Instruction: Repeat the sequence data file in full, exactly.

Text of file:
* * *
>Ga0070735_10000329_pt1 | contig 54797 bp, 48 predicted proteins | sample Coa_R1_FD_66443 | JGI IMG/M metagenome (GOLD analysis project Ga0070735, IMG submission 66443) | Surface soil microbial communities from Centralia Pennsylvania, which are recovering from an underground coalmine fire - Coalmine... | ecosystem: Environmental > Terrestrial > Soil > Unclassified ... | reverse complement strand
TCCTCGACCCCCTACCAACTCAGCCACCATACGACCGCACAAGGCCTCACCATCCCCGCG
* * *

>Ga0070735_10000329_pt1 | contig 54797 bp, 48 predicted proteins | sample Coa_R1_FD_66443 | JGI IMG/M metagenome (GOLD analysis project Ga0070735, IMG submission 66443) | Surface soil microbial communities from Centralia Pennsylvania, which are recovering from an underground coalmine fire - Coalmine... | ecosystem: Environmental > Terrestrial > Soil > Unclassified ... | reverse complement strand
TCCTCGACCCCCTACCAACTCAGCCACCATACGACCGCACAAGGCCTCACCATCCCCGCG